Trust Updates Archive
(Jan. 28, 2009--Chicago, IL) -- Banco Santander wasted no time offering to settle a lawsuit alleging that investment funds it promoted to customers were almost exclusively invested in Bernard Madoff's ponzi scheme, which collapsed recently with losses estimated at $50 billion. The lawsuit against Banco Santander, Spain, was filed in U.S. federal court on January 26, seeks class action status, and alleges damages of some $3 billion.
Less than 48 hours after plaintiffs filed their complaint, Banco Santander offered to reimburse clients some $1.8 billion, which, according to public sources, the bank plans to raise through issuing preferred stock.
Legal counsel for plaintiffs have called the bank's offer "very significant" and "a step in the right direction."
According to the complaint, Banco Santander should have known that the Optimal funds [registered in the Bahamas], which it was promoting to international client base, were invested in Bernard Madoff's funds. While Banco Santander is the primary focus of the lawsuit, the complaint also alleges inadequate due diligence by Optimal's investment adviser [affiliated with the funds] and HSBC as registrar and transfer agent and as custodian of the funds. HSBC Securities Services and HSBC Institutional Trust Services are named defendants.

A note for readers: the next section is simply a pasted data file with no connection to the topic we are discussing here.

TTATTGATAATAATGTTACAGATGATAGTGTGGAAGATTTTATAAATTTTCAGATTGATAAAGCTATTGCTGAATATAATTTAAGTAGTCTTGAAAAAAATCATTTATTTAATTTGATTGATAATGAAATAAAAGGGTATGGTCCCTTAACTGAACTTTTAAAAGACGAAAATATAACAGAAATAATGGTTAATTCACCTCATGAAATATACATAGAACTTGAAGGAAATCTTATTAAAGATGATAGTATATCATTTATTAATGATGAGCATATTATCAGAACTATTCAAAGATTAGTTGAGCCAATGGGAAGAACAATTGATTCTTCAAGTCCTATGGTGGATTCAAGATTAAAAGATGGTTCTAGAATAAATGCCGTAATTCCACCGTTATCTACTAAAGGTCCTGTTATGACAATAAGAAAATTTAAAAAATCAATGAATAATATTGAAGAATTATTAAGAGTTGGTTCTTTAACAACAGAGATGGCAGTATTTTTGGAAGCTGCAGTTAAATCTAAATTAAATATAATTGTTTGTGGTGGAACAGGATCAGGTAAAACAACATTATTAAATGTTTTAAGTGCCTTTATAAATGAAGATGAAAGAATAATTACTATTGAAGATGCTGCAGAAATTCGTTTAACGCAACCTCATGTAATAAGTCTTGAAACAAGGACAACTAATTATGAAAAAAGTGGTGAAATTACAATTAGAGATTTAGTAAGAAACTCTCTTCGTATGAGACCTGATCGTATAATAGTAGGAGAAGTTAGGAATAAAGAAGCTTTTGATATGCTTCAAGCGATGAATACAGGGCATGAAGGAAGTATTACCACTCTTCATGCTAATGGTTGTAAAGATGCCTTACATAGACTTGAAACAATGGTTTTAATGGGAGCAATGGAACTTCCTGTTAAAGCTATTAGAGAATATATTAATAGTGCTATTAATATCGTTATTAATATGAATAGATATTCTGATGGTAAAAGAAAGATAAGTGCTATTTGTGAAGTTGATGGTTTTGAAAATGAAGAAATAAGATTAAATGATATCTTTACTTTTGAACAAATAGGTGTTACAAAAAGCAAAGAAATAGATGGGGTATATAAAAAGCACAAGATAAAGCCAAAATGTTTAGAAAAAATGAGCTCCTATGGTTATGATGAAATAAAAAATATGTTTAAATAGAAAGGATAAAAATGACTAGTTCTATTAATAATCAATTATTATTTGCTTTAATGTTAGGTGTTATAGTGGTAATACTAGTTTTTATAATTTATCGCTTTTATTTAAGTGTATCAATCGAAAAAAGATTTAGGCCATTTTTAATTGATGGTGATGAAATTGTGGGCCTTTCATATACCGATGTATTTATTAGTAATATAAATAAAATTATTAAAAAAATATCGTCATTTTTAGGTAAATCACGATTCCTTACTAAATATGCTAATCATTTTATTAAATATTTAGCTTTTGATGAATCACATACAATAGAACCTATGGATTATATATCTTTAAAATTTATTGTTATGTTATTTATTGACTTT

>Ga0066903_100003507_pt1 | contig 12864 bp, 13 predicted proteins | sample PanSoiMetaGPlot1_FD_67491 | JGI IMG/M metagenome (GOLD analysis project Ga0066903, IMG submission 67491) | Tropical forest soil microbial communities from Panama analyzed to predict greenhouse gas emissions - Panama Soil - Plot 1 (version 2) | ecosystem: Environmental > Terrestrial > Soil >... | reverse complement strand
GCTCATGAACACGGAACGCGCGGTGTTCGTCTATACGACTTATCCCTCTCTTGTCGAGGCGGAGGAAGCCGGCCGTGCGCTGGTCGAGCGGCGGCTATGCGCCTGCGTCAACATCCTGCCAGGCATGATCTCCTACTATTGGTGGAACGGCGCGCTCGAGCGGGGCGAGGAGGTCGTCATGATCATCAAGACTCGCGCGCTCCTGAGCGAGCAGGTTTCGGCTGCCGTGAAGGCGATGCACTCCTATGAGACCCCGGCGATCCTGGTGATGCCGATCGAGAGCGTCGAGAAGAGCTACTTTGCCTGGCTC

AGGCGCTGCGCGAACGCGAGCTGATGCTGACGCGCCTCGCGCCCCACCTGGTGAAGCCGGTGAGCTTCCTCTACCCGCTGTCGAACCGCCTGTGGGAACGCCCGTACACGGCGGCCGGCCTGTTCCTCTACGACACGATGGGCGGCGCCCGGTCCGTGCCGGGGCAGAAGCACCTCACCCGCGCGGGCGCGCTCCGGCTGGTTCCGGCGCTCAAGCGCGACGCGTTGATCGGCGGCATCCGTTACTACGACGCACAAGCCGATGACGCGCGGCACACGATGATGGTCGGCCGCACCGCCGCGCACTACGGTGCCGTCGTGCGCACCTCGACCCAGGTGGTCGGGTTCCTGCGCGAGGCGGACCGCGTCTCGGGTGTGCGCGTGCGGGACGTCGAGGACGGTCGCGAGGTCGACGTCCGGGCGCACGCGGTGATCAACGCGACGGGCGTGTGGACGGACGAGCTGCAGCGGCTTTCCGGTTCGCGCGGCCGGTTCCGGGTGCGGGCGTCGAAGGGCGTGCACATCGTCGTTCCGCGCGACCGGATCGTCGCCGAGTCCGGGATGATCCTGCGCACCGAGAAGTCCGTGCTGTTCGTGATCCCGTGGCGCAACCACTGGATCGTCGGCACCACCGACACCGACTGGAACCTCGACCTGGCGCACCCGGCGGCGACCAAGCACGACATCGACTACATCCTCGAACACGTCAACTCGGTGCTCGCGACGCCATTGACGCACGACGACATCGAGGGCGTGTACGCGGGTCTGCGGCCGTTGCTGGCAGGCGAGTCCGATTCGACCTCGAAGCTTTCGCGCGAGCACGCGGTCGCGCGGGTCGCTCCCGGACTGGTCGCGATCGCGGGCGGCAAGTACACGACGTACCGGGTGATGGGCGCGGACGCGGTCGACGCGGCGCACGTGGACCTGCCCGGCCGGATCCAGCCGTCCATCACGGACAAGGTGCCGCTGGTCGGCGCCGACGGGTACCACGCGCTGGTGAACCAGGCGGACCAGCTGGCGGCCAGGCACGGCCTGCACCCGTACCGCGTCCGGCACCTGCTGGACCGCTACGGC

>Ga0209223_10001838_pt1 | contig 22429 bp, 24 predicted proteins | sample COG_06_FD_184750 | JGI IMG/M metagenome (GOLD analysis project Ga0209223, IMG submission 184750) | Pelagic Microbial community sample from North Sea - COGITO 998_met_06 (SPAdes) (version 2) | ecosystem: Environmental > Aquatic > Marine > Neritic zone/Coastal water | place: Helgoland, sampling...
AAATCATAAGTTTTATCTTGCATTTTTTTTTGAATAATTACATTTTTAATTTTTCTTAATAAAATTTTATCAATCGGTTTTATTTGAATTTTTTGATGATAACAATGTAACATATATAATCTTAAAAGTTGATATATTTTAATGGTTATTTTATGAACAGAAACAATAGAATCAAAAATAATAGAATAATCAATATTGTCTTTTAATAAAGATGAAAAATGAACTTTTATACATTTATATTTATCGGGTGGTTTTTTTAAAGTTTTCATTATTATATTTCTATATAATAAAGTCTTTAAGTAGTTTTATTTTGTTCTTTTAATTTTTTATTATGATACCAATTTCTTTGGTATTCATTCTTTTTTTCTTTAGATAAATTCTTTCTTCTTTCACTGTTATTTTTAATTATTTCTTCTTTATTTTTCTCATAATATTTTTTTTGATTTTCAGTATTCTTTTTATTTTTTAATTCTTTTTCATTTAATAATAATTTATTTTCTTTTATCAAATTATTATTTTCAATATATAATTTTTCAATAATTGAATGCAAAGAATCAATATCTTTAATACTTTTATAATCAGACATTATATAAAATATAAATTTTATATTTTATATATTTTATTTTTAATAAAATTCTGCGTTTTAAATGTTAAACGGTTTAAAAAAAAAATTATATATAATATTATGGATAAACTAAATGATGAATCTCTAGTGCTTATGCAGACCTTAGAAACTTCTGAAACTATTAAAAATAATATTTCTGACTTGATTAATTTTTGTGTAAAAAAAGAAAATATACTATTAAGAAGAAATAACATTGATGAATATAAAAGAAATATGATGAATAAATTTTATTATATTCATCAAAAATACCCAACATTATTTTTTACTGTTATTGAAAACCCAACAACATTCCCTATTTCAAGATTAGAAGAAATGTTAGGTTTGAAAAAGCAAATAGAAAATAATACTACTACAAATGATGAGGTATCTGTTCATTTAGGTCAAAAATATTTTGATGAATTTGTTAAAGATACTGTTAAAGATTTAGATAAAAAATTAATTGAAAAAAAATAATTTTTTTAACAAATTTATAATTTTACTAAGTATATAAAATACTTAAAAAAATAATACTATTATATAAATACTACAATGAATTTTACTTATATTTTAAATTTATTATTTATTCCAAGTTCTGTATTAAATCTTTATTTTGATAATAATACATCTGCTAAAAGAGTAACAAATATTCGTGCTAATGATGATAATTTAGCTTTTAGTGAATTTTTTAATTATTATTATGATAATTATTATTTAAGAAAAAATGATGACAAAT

While the offer by Banco Santander's may be good news for plaintiffs, legal sources warn the fast settlement will prompt similar litigation against other banks.
For more on this topic, see the upcoming issue of Trust Regulatory News.
No statement in this issue is offered as or should be
construed as legal opinion or advice.
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